THE German government has announced a €74m, three-year (2021-2024) programme of grants to encourage the adoption of alternative traction sources to replace diesel powered trains.  

The grants are designed to cover planning and set-up costs in order to support operators and public authorities to buy or lease ‘innovative low-emission’ trains and provide the required refuelling and charging infrastructure.  

Applications for the grants will open in the next few weeks. The grants can cover between 40% and 60% of the additional cost of low-emission rail traction when compared with conventional diesel-powered trains. 

The aim of the new funding is to increase the use of low-emission rail traction systems, achieving economies of scale for wider adoption and stimulate demand for manufacturers to further develop the technologies. 

The goal is in line with Germany’s Federal Climate Protection Act, which specifies a 42% reduction in transport sector emissions by 2030 compared with 1990, to 95 million tonnes of CO2. The new funding also complements existing federal funding programmes for battery-electric mobility, the federal government's rail electrification programme, and the National Hydrogen and Fuel Cell Technology Innovation Programme.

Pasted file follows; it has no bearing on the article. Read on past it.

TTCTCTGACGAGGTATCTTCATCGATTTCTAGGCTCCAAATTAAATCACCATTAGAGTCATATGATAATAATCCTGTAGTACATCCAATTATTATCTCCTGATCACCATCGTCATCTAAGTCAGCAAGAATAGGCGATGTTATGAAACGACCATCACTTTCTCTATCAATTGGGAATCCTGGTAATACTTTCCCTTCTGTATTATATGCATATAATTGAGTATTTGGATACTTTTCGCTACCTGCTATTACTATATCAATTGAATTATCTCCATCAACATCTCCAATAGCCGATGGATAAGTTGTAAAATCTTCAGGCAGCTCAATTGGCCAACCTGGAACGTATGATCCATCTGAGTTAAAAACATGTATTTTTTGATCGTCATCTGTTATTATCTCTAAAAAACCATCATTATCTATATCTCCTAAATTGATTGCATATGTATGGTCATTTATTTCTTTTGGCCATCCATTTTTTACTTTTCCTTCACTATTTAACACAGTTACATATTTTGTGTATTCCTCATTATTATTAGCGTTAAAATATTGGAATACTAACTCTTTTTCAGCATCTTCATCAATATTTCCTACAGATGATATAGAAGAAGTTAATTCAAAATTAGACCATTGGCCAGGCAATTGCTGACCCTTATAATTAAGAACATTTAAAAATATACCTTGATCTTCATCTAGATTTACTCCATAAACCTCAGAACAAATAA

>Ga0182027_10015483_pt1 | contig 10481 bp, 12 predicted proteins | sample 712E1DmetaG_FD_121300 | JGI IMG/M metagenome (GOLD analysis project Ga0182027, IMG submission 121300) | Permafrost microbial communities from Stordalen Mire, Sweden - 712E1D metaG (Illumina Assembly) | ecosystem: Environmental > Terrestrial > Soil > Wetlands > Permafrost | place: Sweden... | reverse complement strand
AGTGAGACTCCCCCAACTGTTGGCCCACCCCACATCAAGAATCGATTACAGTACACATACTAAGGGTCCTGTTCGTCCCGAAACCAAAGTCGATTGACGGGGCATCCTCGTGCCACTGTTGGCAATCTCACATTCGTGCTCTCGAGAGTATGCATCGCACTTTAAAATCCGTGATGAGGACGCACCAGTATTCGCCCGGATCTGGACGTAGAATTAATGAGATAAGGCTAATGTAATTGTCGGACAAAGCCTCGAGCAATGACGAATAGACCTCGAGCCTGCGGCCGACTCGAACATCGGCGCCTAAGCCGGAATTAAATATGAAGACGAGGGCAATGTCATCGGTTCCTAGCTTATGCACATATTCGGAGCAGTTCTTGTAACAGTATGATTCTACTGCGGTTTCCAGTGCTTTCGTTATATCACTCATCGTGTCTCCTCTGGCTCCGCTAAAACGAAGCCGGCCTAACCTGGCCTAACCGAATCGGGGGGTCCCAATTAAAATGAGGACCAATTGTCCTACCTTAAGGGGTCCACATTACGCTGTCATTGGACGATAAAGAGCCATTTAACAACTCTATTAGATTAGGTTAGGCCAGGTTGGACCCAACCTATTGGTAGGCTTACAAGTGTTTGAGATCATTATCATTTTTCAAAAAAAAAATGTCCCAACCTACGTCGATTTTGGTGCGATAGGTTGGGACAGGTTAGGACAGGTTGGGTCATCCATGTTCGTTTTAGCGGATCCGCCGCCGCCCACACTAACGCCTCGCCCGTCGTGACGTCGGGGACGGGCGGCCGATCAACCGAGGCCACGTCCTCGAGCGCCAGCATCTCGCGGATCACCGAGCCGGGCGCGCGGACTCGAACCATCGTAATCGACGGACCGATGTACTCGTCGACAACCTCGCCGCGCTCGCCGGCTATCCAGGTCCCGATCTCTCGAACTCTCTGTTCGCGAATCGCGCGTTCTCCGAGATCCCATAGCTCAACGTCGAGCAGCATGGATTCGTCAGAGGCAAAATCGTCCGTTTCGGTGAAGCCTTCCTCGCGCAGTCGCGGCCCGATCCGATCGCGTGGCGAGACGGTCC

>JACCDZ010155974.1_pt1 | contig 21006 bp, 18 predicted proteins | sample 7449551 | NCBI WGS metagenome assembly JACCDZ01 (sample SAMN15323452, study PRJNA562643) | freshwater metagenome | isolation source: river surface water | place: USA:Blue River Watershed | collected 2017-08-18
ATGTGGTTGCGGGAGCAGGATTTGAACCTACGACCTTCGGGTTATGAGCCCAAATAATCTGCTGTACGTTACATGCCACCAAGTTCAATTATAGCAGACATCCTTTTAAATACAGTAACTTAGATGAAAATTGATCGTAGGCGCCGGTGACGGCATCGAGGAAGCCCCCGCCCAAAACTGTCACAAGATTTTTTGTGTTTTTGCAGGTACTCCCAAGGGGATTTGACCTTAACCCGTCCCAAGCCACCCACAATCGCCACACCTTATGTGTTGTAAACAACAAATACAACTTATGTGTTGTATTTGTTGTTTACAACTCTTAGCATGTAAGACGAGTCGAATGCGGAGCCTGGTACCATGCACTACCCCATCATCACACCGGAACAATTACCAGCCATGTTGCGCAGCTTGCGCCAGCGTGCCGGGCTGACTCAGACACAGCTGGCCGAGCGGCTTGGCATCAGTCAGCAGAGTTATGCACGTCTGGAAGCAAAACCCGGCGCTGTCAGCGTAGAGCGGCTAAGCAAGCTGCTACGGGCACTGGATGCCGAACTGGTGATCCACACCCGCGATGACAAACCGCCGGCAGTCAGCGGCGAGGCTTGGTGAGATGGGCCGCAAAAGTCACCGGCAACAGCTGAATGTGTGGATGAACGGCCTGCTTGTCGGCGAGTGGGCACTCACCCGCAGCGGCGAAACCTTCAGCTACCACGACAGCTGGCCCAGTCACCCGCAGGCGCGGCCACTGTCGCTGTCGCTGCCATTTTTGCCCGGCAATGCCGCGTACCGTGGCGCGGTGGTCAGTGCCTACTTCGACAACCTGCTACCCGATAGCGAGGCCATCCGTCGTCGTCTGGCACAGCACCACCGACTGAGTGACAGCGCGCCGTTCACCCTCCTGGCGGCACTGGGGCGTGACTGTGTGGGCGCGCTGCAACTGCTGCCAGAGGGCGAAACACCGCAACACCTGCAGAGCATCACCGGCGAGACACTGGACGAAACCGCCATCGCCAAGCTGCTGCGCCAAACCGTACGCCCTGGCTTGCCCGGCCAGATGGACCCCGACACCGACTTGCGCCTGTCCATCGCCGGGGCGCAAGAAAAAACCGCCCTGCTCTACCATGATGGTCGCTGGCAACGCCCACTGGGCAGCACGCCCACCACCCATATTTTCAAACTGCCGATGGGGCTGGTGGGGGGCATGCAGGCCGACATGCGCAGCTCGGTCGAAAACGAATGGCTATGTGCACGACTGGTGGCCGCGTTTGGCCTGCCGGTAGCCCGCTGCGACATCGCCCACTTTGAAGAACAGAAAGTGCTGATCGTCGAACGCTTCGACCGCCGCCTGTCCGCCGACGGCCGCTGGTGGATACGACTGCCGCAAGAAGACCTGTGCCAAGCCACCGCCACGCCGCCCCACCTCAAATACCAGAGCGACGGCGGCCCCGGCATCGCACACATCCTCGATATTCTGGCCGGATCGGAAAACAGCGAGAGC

‘Electrification islands’ 

The grant also supports the partial electrification of otherwise unelectrified lines to create so-called ‘electrification islands.’ 

The concept of BEMUs travelling up to 100km on non-electrified lines between existing electrified routes is already well developed in Germany, with operating contracts awarded in Schleswig-Holstein, and plans for similar arrangements now well advanced in several other states.

Another potential beneficiary is a plan to partially electrify the Berlin/Brandenburg RE 6 Prignitz-Express (Berlin-Spandau -) Hennigsdorf - Wittstock - Wittenberge line. A feasibility study by Potsdam-based consultancy Innoverse on behalf of the Ostprignitz-Ruppin local authority has identified two 10km-long potential electrification islands on the 139km unelectrified section, which could be implemented for around €30m, at a fraction of the minimum €150m cost of full electrification.